Document Type

Dissertation

Degree

Doctor of Philosophy

Major

Chemistry, Organic

Date of Defense

12-5-2008

Graduate Advisor

Alexei Demchenko, PhD

Committee

Wesley R. Harris

Michael R. Nichols

Christopher D. Spilling

Abstract

Lipid A is a glucosamine-based phospholipid that anchors carbohydrate molecules to the outer membrane of most Gram-negative bacteria. During severe infection, this amphiphilic macromolecule invoke a strong and acute pro-inflammatory response that leads to sepsis and ultimately to septic shock, organ failure and death. Thus, following the convention that the best antidote is often a derivative of the parent agonistic molecule, researchers have actively pursued the idea of creating an analog of Lipid A that can block the cellular receptor for this molecule and thereby arrest the cascade of events that lead to sepsis. Consequently, we became interested in creating monosaccharide and disaccharide analogs of Lipid A, anticipating that our targeted design may exhibit the desired antagonistic effect without being harmful to the host cell. Since our target compounds share a structural motif prevalent in biologically relevant carbohydrates ? the presence of 1,2-trans linked residues of 2-amino-2-deoxysugars - we investigated the application of our novel thioimidoyl methodology to the synthesis of 1,2-trans glycosides of 2-amino-2-deoxysugars. We reported previously that, along with providing a flexible approach to the synthesis 2-amino-2-deoxyglucopyranosides, our method allowed for the chemoselective assembly of oligosaccharides containing multiple residues of 2-amino-2-deoxyglycoses. Herein, the application of the aforementioned thioimidoyl methodology to the selective activation approach to oligosaccharide assembly is described. More importantly, this dissertation will detail the synthesis of Lipid A analogs that contain three interesting structural features ? the aminosugar core, (R)-3-hydroxy-fatty acids, and amino acids. This unique structural configuration has never before been synthesized and tested for antagonistic activity against enteric Lipid A. Therefore, it is to be anticipated that the synthetic approaches described herein could pave the way for expanding the range of antiendotoxic compounds prepared to date.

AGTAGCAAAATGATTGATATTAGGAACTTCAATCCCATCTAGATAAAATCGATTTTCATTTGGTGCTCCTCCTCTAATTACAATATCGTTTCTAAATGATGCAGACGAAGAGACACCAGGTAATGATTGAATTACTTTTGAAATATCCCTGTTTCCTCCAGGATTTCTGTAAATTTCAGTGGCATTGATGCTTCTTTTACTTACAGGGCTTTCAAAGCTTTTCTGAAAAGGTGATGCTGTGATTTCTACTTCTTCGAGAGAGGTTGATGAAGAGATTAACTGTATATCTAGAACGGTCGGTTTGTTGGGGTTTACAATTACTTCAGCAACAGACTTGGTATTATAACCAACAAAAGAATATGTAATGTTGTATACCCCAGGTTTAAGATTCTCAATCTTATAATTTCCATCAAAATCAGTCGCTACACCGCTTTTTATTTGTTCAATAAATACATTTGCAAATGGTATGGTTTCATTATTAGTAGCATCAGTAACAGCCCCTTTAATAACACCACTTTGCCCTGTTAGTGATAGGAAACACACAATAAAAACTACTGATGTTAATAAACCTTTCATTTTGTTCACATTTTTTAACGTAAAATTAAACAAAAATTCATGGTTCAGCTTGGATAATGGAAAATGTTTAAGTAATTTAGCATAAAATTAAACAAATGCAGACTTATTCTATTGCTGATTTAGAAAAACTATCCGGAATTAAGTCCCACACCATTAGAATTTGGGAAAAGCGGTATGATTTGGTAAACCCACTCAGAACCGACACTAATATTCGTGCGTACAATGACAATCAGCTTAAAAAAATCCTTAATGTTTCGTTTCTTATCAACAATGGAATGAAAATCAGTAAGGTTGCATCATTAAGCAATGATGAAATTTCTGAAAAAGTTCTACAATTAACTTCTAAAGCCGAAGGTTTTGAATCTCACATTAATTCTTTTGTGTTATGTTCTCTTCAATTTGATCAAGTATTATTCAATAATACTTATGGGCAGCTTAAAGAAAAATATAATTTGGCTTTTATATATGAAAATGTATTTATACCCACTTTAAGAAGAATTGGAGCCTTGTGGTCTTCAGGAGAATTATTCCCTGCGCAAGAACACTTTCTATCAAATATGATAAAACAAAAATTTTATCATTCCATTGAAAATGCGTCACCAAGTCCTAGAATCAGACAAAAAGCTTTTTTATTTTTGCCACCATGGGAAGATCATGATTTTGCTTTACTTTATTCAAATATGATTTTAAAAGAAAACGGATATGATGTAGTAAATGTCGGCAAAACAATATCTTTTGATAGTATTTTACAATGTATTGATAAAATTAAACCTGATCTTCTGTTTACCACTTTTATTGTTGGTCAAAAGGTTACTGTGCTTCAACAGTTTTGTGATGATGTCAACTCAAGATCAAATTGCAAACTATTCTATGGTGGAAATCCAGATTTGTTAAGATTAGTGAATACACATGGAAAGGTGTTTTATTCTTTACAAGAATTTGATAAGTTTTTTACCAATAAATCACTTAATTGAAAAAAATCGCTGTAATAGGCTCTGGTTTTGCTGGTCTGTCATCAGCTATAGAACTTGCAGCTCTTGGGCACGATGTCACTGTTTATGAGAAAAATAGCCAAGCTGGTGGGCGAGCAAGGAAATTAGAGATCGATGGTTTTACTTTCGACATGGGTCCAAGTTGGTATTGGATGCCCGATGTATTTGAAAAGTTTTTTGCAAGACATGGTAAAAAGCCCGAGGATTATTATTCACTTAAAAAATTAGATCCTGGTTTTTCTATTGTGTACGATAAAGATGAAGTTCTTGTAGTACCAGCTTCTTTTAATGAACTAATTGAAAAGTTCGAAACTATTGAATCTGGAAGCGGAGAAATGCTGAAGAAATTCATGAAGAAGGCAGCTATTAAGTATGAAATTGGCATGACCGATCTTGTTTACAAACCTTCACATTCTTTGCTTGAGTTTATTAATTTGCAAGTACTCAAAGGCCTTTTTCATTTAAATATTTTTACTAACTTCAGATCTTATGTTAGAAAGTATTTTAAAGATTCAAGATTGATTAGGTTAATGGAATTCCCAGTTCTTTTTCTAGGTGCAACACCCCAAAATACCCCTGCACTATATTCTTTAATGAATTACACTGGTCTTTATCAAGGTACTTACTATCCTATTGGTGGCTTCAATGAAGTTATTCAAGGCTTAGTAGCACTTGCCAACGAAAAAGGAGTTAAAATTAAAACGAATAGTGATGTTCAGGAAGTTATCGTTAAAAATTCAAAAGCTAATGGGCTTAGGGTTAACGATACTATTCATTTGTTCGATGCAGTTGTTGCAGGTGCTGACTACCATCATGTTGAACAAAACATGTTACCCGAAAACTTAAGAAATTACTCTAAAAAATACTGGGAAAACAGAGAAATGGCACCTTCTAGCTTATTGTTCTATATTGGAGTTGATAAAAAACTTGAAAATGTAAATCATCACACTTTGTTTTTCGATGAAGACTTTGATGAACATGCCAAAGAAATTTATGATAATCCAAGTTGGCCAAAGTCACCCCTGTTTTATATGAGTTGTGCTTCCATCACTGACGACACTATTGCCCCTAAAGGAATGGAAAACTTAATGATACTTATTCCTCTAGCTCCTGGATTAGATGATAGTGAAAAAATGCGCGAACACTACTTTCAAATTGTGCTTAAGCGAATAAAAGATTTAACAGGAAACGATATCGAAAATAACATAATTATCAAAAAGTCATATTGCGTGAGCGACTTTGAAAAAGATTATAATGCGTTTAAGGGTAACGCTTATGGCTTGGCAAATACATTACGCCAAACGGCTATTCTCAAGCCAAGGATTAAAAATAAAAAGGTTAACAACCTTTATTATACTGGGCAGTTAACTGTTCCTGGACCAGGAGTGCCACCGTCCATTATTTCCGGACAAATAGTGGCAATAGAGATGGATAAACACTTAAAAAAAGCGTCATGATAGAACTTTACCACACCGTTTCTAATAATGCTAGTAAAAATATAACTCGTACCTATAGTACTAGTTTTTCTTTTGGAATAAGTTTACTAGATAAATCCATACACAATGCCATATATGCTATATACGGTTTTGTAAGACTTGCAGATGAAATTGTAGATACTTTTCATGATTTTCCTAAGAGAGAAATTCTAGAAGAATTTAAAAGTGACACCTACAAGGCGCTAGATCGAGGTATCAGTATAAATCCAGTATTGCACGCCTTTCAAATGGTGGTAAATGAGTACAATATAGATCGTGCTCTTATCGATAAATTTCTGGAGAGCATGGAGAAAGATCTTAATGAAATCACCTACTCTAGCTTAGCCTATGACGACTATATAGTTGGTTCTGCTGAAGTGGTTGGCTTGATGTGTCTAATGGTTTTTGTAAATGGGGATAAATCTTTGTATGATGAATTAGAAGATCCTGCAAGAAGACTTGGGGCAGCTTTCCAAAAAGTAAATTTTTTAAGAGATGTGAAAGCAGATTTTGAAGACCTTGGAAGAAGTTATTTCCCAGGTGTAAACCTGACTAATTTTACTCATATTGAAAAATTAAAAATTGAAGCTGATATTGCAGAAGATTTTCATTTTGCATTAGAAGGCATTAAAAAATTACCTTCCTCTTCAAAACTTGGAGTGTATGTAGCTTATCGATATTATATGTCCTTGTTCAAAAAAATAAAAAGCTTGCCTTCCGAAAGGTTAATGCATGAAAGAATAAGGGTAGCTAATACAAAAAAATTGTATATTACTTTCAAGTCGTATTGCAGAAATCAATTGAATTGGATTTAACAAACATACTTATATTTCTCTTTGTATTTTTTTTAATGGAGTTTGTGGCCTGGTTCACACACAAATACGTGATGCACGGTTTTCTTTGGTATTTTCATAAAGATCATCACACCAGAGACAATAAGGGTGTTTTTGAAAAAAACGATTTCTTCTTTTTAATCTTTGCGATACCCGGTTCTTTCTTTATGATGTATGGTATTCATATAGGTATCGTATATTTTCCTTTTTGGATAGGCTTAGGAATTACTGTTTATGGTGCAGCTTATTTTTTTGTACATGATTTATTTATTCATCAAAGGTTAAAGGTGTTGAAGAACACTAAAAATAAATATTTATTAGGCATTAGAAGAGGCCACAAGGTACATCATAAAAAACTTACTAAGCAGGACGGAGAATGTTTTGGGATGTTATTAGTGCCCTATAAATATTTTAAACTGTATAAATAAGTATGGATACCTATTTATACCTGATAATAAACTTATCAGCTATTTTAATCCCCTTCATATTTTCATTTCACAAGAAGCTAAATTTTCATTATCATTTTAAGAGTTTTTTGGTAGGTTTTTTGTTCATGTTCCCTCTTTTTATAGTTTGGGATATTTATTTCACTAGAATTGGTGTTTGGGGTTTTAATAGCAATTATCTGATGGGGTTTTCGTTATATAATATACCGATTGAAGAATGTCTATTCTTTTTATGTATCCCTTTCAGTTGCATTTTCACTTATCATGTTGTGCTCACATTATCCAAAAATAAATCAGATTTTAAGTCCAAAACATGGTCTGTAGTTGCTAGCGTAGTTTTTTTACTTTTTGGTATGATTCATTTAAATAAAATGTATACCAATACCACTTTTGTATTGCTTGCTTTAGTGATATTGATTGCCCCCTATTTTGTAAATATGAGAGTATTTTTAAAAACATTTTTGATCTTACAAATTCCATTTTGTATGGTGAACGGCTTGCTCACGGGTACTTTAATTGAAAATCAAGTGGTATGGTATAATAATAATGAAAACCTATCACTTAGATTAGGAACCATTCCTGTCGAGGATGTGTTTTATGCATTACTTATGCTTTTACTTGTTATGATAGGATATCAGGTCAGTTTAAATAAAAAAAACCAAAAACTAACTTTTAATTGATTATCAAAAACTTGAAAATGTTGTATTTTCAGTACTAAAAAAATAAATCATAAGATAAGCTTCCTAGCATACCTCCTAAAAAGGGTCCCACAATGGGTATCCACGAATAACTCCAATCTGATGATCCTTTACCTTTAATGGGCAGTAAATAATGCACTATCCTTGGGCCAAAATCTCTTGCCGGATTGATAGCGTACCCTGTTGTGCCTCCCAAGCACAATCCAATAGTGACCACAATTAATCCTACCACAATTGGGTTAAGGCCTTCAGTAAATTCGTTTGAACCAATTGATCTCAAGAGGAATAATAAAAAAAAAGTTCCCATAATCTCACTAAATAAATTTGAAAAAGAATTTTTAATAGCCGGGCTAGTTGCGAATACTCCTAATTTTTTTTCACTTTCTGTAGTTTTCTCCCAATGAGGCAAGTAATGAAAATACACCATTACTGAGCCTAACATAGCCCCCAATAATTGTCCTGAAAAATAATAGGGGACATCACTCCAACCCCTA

Included in

Chemistry Commons

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